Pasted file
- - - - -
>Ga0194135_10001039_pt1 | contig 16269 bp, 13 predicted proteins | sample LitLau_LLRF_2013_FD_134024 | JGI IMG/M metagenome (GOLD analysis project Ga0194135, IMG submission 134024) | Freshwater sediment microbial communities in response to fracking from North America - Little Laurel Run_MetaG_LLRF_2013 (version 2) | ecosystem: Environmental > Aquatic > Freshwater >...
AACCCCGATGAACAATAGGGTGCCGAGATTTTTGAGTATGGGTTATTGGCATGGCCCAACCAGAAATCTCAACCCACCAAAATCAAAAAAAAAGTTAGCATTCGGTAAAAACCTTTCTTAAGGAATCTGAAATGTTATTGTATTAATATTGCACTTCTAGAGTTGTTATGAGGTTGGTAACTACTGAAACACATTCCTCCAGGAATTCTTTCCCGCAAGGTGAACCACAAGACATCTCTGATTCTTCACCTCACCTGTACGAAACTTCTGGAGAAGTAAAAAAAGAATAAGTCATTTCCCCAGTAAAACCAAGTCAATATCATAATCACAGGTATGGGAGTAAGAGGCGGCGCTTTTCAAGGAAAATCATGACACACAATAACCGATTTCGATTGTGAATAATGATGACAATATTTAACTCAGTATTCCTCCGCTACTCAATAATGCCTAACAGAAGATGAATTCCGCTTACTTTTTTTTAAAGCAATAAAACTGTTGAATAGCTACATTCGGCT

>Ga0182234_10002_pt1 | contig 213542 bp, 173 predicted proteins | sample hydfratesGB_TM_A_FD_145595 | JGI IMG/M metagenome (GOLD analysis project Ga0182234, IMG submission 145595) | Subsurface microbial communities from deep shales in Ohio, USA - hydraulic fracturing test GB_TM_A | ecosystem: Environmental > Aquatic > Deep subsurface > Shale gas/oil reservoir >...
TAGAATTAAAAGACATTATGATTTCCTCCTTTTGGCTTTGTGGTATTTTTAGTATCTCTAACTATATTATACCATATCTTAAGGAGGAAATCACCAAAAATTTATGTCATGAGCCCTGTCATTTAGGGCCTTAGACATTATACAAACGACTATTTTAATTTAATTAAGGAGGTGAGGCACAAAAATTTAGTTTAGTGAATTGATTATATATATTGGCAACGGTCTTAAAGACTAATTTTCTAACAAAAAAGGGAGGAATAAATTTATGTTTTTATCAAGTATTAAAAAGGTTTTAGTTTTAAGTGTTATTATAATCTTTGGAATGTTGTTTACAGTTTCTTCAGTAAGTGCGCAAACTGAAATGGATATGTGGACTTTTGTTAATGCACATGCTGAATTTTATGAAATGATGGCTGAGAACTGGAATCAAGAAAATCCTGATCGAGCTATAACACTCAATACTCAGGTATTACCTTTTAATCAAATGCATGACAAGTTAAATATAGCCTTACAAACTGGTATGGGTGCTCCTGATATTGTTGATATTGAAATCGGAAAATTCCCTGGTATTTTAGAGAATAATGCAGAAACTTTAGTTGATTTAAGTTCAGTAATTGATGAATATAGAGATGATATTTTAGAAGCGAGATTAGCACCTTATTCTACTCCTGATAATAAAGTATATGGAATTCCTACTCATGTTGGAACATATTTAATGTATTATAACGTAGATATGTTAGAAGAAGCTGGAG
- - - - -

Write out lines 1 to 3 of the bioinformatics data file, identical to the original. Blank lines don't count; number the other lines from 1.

>Ga0194135_10001039_pt1 | contig 16269 bp, 13 predicted proteins | sample LitLau_LLRF_2013_FD_134024 | JGI IMG/M metagenome (GOLD analysis project Ga0194135, IMG submission 134024) | Freshwater sediment microbial communities in response to fracking from North America - Little Laurel Run_MetaG_LLRF_2013 (version 2) | ecosystem: Environmental > Aquatic > Freshwater >...
AACCCCGATGAACAATAGGGTGCCGAGATTTTTGAGTATGGGTTATTGGCATGGCCCAACCAGAAATCTCAACCCACCAAAATCAAAAAAAAAGTTAGCATTCGGTAAAAACCTTTCTTAAGGAATCTGAAATGTTATTGTATTAATATTGCACTTCTAGAGTTGTTATGAGGTTGGTAACTACTGAAACACATTCCTCCAGGAATTCTTTCCCGCAAGGTGAACCACAAGACATCTCTGATTCTTCACCTCACCTGTACGAAACTTCTGGAGAAGTAAAAAAAGAATAAGTCATTTCCCCAGTAAAACCAAGTCAATATCATAATCACAGGTATGGGAGTAAGAGGCGGCGCTTTTCAAGGAAAATCATGACACACAATAACCGATTTCGATTGTGAATAATGATGACAATATTTAACTCAGTATTCCTCCGCTACTCAATAATGCCTAACAGAAGATGAATTCCGCTTACTTTTTTTTAAAGCAATAAAACTGTTGAATAGCTACATTCGGCT

>Ga0182234_10002_pt1 | contig 213542 bp, 173 predicted proteins | sample hydfratesGB_TM_A_FD_145595 | JGI IMG/M metagenome (GOLD analysis project Ga0182234, IMG submission 145595) | Subsurface microbial communities from deep shales in Ohio, USA - hydraulic fracturing test GB_TM_A | ecosystem: Environmental > Aquatic > Deep subsurface > Shale gas/oil reservoir >...